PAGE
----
The Need For Multiplication Games For Youngsters

Early Childhood Education Programs

Tips#1: Read Together Every Day
Read to your child every day. Make this a warm and loving time when the two of you can cuddle close together. Bedtime is an especially great time for reading together.
Tips#2: Give Everything A Name
You can build comprehension skills early, even with the littlest child. Play games that involve naming or pointing to objects. Say things like, "Where's your nose?" and then, "Where's Mommy's nose?" Or touch your child's nose and say, "What's this?"

An almost unbelievable 60% of school leavers in South Africa are claimed to possess a lack of numeracy and lingual competencies. Checking out the school leavers end exams, it is even more obvious that relatively few learners actually took or passed the maths class. This situation creates a problem for youngsters wishing to pursue their studies at tertiary level or partake in careers requiring numeracy skills. You, as a parent, should be aware of the situation and accept some accountability in the academic wellfare of your child. School education is focused on equipping youngsters to handle life, but the education of your child begins before school in aiding your youngster in the learning process, also in numeracy. Learning really should be fun and the introduction of games in this regard aids the parent in this task. So also is the case with learning numeracy competencies through for example multiplication games.

Tips#3: Say How Much You Enjoy Reading Together
Tell your child how much you enjoy reading with him or her. Look forward to this time you spend together. Talk about "story time" as the favorite part of your day.
Tips#4: Be Interactive
Engage your child so he or she will actively listen to a story. Discuss what's happening, point out things on the page, and answer your child's questions. Ask questions of your own and listen to your child's responses.

Numeracy games, including multiplication games, can begin as little as 2-3 years of age and continue up to grade 9 or over and above. These games are made to be enjoyable, but shape the young mind to understand basic fundamentals of maths in logical sequence and steps. The greatest challenge of math coaching is to make sure that learners understand and is comfortable in the basic principles. Without a good foundation in the basic principles having to learn the more complex principles of maths becomes an uphill struggle for the pupils and many give in to the struggle even before grade 10. To give your children the best opportunity in successfully completing maths in school, present numeracy and multiplication games at an early age and continue with this essential function until at the very least grade 9. A lot of us parents proudly teach our children to count to ten, only to display the ability to the grandmother and grandfather, as a show of cleverness, rather as the first step toward continued math education. That's fine, but that is only the start. Counting to 10, parrot fashion, is one thing, but counting to 10 or 20 or 30 in time by understanding the logic behind addition is another thing and it is in this understanding that the basic principles of maths is perfected. Not only can we teach our children the basic principles of maths in a enjoyable way, but we can concurrently lay the foundation for logical thinking by the introduction of educational games like multiplication games.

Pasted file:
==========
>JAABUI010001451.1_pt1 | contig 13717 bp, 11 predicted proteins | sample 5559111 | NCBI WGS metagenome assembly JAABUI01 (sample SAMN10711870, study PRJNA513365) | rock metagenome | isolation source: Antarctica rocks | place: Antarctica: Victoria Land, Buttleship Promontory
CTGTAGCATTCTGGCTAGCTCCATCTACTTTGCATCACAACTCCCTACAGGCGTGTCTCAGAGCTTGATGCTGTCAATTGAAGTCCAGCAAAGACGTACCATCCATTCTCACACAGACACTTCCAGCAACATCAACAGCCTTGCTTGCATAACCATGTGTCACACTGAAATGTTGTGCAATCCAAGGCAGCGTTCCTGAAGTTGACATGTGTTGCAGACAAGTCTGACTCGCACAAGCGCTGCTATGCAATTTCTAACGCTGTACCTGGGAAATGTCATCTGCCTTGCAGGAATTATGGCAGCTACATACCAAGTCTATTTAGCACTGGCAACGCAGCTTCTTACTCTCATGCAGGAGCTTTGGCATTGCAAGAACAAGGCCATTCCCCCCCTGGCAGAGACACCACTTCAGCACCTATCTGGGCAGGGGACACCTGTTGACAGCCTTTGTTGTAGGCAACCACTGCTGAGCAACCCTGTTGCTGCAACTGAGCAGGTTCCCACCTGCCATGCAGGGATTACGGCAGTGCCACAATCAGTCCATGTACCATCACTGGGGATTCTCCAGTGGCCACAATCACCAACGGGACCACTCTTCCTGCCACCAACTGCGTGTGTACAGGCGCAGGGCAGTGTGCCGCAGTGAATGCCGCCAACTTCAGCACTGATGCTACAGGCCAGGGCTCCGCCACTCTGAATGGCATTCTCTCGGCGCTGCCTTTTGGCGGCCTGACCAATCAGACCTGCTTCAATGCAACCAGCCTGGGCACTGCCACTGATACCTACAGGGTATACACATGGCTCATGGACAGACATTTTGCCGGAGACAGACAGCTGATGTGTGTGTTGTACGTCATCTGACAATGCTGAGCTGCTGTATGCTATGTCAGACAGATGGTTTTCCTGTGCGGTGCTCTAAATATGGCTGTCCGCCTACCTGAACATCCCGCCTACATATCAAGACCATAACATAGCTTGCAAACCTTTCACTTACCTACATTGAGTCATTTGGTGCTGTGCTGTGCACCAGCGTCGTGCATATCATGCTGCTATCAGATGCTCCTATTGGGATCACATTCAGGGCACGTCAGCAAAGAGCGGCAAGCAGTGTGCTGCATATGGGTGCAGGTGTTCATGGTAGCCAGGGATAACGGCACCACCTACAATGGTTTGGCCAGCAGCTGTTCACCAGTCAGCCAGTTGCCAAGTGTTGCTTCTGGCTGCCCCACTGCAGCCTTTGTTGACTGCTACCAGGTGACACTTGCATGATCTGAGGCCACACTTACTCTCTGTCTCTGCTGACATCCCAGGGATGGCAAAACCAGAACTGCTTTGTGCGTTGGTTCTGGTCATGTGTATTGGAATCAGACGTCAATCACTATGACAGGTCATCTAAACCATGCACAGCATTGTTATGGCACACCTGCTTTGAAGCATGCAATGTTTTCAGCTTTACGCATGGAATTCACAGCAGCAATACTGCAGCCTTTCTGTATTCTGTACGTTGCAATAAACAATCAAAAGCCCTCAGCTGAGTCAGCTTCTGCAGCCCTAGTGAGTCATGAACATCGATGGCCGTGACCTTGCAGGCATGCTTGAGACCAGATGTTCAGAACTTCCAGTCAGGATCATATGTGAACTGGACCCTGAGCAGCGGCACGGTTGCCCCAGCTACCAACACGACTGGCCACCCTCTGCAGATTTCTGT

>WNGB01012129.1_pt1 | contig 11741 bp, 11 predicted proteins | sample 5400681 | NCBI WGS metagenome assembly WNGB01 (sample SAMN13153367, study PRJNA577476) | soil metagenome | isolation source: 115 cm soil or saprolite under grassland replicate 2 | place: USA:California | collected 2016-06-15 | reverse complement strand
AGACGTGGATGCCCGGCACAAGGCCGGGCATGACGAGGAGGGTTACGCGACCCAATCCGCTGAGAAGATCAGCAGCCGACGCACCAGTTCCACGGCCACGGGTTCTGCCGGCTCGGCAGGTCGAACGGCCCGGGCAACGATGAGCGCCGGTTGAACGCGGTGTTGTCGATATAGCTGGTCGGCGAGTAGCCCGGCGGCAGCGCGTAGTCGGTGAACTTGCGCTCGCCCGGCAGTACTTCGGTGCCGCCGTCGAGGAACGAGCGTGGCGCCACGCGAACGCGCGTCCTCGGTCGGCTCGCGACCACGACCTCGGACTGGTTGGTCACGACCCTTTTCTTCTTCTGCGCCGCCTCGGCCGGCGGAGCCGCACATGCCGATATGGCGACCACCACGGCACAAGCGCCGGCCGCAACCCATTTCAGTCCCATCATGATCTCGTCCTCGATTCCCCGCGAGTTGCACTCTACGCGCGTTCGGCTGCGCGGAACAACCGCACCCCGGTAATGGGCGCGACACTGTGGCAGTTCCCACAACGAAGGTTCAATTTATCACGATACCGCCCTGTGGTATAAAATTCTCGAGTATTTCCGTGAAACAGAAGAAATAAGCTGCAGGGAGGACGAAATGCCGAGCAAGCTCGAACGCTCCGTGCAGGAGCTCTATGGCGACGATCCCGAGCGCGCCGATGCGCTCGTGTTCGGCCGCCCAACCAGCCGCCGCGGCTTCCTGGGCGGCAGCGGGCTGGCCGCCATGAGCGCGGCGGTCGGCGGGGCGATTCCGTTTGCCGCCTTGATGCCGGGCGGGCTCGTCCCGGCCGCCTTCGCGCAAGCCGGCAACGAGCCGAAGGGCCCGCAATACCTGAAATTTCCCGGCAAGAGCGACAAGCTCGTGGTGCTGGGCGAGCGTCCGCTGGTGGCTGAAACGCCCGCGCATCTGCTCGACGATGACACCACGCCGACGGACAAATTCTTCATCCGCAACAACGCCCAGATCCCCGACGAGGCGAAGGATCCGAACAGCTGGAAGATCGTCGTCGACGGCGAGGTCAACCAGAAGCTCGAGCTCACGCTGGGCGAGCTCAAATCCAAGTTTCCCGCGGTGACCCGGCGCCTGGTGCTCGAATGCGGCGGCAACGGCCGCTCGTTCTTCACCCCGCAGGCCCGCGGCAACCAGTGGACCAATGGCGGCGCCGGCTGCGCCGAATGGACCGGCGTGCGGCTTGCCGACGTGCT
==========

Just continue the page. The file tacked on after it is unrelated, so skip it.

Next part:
Universities are increasingly reporting high numbers of 1st year pupils not making the grade and ascribe this pheromone to young people not being numeracy and literacy proficient to a level to address tertiary studies. Not only does such a problem become a problem to the failed student but it even more places a tremendous burden on the capability of Universities to train much needed skills for our economy, especially in the engineering and scientific fields. Clearly this situation further also places unnecessary pressure on the financial and other sources of our universities and colleges.Let us parents do anything we can in order to alleviate this by introducing a planned learning curve for our kids in a fun way by the introduction of educative games, such as multiplication games.

Tips#5: Read It Again And Again And Again
Your child will probably want to hear a favorite story over and over. Go ahead and read the same book for the 100th time! Research suggests that repeated readings help children develop language skills.
Tips#6: Talk About Writing, Too
Draw your child's attention to the way writing works. When looking at a book together, point out how we read from left to right and how words are separated by spaces.
Updated: January 30, 2018 — 5:08 am
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